But, to repeat, tax law, regulations and now subsidy — by state and federal governments — have so twisted the industry that it now is a badly run redistribution scheme, something one would normally expect from governments pretending to enforce “social contracts.”

Wieser’s “coördinating instrument” of the exchange system, and the pricing (in this case) of insurance rates, has been scuttled by people more comfortable with the seemingly “rational” — but much more ungainly and discoördinative — government policy. Also, the instrumentality of force quickens the vindictive soul, spurring folks to demand a great cause — fairness, justice. Which allows, naturally enough, for the heady mix of self-righteousness and outright oppression (for what else is forcing others?) as well as the precious social signaling that moral crusades engender.

But because information is thereby decreased, and the tragedy of the commons introduced into the industry, society is corrupted, hobbled, injured.

The very opposite result, you might think, of medical insurance policy.

And witless Americans carry on with the fiction and lies. As if they were being smart and wise. Anyone who repeats the current wisdom about medical “insurance” — such as demanding “coverage” for a wholly voluntary aid, like contraception — is a dupe or a liar.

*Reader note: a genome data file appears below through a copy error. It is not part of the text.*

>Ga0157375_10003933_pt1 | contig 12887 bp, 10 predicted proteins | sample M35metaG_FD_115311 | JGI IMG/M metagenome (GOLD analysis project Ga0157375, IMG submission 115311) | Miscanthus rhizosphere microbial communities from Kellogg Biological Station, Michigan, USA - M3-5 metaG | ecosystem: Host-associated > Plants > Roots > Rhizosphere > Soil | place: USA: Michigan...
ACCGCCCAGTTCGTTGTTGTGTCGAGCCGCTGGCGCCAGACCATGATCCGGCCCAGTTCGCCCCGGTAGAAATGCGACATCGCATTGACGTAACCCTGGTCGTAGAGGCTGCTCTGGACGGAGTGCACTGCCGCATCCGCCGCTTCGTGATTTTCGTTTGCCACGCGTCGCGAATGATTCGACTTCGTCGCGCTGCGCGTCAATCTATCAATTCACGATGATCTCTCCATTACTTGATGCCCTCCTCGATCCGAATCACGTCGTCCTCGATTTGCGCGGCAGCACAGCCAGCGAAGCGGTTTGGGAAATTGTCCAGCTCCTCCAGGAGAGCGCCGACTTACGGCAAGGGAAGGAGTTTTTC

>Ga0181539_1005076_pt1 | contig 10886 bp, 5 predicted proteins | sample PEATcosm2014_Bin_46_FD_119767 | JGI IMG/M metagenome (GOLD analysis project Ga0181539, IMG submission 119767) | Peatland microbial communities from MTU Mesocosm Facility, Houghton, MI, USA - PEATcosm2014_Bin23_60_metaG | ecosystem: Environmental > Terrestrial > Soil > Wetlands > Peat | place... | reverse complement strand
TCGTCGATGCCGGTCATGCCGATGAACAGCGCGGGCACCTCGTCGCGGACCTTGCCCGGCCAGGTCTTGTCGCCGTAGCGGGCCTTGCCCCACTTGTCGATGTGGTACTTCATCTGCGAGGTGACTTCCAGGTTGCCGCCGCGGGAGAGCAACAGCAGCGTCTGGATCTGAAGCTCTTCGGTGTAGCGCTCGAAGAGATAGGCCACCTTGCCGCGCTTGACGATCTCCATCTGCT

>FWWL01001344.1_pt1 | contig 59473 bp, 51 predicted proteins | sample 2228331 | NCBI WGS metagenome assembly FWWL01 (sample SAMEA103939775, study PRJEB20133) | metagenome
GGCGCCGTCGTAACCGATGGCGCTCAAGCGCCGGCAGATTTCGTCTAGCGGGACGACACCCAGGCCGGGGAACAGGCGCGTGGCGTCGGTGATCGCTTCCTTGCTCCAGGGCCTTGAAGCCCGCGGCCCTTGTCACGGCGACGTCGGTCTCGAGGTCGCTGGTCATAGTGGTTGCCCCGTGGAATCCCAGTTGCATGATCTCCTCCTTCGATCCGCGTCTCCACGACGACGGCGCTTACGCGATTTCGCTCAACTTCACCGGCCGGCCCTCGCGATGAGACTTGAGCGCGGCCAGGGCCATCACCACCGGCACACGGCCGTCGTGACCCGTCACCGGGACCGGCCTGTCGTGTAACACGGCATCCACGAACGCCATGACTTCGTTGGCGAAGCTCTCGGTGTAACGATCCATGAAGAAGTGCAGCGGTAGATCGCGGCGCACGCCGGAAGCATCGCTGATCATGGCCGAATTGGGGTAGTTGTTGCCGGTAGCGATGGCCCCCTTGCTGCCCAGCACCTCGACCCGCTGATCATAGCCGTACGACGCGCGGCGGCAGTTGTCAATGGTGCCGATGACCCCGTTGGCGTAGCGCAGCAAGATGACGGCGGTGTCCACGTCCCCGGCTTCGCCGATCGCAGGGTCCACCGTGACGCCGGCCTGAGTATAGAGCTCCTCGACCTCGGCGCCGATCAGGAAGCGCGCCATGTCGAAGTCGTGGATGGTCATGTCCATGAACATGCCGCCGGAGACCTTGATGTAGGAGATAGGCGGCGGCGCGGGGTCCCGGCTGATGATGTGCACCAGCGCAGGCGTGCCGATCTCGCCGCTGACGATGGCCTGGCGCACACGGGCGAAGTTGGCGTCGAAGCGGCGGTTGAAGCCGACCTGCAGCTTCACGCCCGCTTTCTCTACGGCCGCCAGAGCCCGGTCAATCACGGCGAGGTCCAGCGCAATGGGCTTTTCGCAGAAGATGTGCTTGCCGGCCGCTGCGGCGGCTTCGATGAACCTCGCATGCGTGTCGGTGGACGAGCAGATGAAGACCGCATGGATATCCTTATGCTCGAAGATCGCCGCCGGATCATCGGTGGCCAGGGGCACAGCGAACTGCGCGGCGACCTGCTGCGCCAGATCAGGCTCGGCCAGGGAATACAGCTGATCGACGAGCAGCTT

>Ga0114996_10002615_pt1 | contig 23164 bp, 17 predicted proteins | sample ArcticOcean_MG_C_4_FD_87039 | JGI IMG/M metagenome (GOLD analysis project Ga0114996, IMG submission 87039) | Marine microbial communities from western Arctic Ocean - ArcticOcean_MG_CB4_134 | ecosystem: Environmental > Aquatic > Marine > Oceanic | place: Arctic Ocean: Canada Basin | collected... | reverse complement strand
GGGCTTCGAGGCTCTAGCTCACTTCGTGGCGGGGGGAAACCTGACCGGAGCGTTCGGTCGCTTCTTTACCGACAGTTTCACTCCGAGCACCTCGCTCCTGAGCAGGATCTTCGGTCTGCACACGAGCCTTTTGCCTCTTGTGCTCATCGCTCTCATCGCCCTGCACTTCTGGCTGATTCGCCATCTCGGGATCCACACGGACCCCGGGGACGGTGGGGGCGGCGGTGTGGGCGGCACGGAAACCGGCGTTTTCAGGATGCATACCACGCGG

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Friedrich von Wieser portrayed at top, in sketch; the current blogger immediately above.

EvergreenProtest

Power is the ability to get things done. If, in the course of fighting power you win, or your side wins, you then achieve power. If your objection to power is pure and simple, if you see all power/non-power relationships as “oppression,” then it follows that any attack upon power becomes oppressive at success. When you win, you have achieved something. You got something done. You have exerted power.